Analyze and Determine the Problem

When you begin noticing any ongoing results or changes in your employees the first thing you need to do is ask yourself one very important question. Are these issues due to poor job performance or are they a problem employee? Taking contemporaneous notes of your observations and key events that you’ve noticed will help you determine if the root cause of your problem is poor job performance or due to behavioral flaws that must be addressed. This is key as poor job performance and behavioral issues have different methods to resolve them.

Confront the Issue Immediately

Whether the root cause of the problem is poor job performance or a behavioral issue you must confront the issue as soon as possible. Waiting increases the chances that things may escalate into a more difficult situation. When talking to the employee be sure to do so in a private area so they can feel comfortable enough to open up to you. Make sure to have your contemporaneous notes easily available so you can recall specific events that cannot be denied. Don’t simply send them a letter or email as this will likely make them feel angry and indignant at the fact that you didn’t take the time to address the issue with them face to face.

Be Clear

When dealing with difficult people you need to take extra care into being as clear as possible. Be specific about your concerns and take the time to really listen to the employee as well. Repeat back what was said so you can allow the employee to confirm you heard what they said or give them opportunity to refine the message. After important points have been said ask “Am I making sense?” to give the problem employee a chance to ask questions and clarify things. When meeting with a problem employee be sure to communicate the consequences for their actions if behavior doesn’t change and further steps to correct the behavior. Take contemporaneous notes of your meeting to ensure that important information is saved and recorded for when you have another meeting with your problem employee.

Outline Steps of Corrective Action

Many times difficult people are difficult because a manager hasn’t taken the time to talk with them about their behavior and gone over how to change their behavior. There are some people who will find changing old behavior very difficult and others who will easily work on problems if they’re just made aware of them. Assure your employee that they’re not in danger of losing their job and that you’re there to help them create a better working environment. Create a summary of your meeting from contemporaneous notes taken during the meeting to give to the employee and place a copy of the document in their file as well.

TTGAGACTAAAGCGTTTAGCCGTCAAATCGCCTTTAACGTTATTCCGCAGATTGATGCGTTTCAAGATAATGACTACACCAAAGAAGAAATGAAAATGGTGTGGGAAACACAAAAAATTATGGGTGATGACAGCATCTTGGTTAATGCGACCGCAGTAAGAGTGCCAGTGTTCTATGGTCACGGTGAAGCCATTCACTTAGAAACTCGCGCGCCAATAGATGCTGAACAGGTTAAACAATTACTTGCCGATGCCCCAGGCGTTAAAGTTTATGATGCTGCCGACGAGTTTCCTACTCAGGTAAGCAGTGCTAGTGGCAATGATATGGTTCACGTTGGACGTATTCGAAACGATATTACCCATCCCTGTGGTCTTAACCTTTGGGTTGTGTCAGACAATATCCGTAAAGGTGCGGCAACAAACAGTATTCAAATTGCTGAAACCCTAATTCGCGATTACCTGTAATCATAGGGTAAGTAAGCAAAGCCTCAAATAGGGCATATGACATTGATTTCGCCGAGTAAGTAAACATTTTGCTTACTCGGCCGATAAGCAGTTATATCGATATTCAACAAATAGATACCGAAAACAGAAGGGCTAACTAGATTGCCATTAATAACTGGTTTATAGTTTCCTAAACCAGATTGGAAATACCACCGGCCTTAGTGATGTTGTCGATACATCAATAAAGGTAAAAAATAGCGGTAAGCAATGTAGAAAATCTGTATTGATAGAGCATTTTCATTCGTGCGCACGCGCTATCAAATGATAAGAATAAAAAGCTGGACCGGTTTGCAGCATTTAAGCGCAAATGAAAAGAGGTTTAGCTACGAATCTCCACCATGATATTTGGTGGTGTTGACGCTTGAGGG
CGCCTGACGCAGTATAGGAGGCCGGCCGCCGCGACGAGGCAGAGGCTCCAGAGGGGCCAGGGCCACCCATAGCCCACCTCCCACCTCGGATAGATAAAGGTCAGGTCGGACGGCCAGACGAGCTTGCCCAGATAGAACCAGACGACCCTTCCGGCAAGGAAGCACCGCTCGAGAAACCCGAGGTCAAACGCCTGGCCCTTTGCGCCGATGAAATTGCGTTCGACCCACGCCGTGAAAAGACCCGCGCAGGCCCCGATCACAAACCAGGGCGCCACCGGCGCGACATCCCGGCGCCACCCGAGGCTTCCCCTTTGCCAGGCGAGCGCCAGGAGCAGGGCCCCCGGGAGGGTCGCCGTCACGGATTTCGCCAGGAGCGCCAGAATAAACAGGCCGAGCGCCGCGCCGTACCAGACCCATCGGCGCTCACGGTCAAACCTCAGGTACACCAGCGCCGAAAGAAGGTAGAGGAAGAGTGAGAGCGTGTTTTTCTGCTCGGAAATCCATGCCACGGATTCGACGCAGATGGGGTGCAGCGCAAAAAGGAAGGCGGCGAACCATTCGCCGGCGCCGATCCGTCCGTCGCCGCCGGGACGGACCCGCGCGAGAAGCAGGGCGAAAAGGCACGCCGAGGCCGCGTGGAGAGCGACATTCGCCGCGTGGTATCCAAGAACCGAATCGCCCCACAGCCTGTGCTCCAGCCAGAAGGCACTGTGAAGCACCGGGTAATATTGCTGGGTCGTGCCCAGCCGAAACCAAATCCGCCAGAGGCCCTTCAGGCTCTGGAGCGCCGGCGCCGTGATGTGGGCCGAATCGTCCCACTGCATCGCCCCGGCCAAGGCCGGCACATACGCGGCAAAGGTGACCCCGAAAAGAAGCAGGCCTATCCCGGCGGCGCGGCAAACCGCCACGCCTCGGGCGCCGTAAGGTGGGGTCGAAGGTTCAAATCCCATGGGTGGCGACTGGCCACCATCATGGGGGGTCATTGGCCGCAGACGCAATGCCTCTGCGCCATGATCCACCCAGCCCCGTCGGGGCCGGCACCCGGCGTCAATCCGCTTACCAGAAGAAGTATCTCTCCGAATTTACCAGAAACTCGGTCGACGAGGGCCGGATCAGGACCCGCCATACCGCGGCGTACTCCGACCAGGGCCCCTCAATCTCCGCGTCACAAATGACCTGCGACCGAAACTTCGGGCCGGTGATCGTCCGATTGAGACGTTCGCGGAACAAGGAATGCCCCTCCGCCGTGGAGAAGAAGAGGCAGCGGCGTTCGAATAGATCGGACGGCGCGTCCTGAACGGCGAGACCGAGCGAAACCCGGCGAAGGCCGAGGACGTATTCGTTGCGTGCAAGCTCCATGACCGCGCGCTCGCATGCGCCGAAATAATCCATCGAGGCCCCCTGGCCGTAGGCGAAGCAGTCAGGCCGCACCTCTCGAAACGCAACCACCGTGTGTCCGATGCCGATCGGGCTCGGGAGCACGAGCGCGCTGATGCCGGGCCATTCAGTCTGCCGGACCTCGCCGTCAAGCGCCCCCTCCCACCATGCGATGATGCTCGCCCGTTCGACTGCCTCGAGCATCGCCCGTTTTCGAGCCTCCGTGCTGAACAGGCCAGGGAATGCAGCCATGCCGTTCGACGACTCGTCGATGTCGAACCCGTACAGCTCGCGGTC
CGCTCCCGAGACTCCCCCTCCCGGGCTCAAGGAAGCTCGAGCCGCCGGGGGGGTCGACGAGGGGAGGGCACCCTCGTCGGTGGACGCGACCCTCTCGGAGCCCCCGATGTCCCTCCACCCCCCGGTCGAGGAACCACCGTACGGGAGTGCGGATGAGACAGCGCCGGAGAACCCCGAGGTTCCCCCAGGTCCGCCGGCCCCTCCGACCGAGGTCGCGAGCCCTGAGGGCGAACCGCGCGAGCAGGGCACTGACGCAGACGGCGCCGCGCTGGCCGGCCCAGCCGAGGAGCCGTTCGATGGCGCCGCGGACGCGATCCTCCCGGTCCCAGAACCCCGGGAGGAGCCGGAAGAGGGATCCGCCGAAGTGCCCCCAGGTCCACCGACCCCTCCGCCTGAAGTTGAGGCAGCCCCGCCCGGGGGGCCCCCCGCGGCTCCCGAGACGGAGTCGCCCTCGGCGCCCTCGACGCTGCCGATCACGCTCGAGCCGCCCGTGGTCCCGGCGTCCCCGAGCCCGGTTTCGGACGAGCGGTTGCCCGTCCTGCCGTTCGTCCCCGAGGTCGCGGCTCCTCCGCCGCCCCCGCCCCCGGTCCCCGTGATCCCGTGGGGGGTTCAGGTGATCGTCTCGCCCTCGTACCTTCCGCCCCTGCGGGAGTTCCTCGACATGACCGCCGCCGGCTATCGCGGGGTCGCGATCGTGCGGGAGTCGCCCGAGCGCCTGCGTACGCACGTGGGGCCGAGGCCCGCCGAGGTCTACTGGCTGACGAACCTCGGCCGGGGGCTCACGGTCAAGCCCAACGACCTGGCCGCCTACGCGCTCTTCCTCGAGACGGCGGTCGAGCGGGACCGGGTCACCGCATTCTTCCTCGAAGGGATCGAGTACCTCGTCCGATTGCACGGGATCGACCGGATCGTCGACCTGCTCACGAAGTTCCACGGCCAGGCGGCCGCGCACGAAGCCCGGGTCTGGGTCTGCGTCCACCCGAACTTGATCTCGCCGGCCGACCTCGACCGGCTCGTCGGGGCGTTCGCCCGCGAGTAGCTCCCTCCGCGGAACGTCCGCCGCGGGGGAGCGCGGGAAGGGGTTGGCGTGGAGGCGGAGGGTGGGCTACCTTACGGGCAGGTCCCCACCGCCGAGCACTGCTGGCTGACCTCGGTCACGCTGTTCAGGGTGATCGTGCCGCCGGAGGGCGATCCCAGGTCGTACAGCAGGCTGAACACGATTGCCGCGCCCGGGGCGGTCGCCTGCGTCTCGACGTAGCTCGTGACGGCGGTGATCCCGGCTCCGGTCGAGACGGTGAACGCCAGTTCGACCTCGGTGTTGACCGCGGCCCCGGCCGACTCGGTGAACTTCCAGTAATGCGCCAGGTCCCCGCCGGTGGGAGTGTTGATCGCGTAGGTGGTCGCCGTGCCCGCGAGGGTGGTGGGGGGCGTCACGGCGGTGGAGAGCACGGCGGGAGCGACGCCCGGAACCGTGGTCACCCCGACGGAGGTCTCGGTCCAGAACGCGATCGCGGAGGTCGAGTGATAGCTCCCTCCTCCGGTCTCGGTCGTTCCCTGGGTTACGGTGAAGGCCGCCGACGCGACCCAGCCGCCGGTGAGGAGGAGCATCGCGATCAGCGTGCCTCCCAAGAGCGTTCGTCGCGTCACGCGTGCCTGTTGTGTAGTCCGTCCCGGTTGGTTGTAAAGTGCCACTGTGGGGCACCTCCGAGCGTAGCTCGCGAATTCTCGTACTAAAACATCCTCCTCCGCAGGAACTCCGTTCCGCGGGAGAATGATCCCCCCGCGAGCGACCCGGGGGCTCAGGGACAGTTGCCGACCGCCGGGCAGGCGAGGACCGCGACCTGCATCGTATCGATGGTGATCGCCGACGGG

Follow Up

Following up doesn’t always mean taking the time to schedule another appointment. Compliments and encouragement are two easy ways to follow up without having to carve out time to speak with a problem employee. By complimenting and encouraging the employee you’re essentially telling them that you’re monitoring the situation and that the potential for follow up is still likely. When dealing with difficult people there should always be some form of follow up. Whether that form of follow up exists as an occasional compliment or scheduling a meeting every 6 weeks to go over problem behaviors and how they’re being worked on, there must be some form of follow up for all your problem employees.

Always Be Ready

Supervisors and projects managers have to be on the lookout for any issues that they must address. On top of keeping an open door policy to allow employees to come in and express themselves, supervisors must play an active role in looking out for problem employees. Doing so means that they will create a more positive working environment, improve workplace morale and productivity while lowering turnover and reducing stress. By taking contemporaneous notes of important events and following the steps outlined above you will decrease the chances of having to terminate problem employees and instead work towards improving individuals and the work environment as well as improve your skills as a supervisor. Improving your skills as a supervisor means that you will be more prepared to handle different types of problem employees and experience less frustration in the workplace.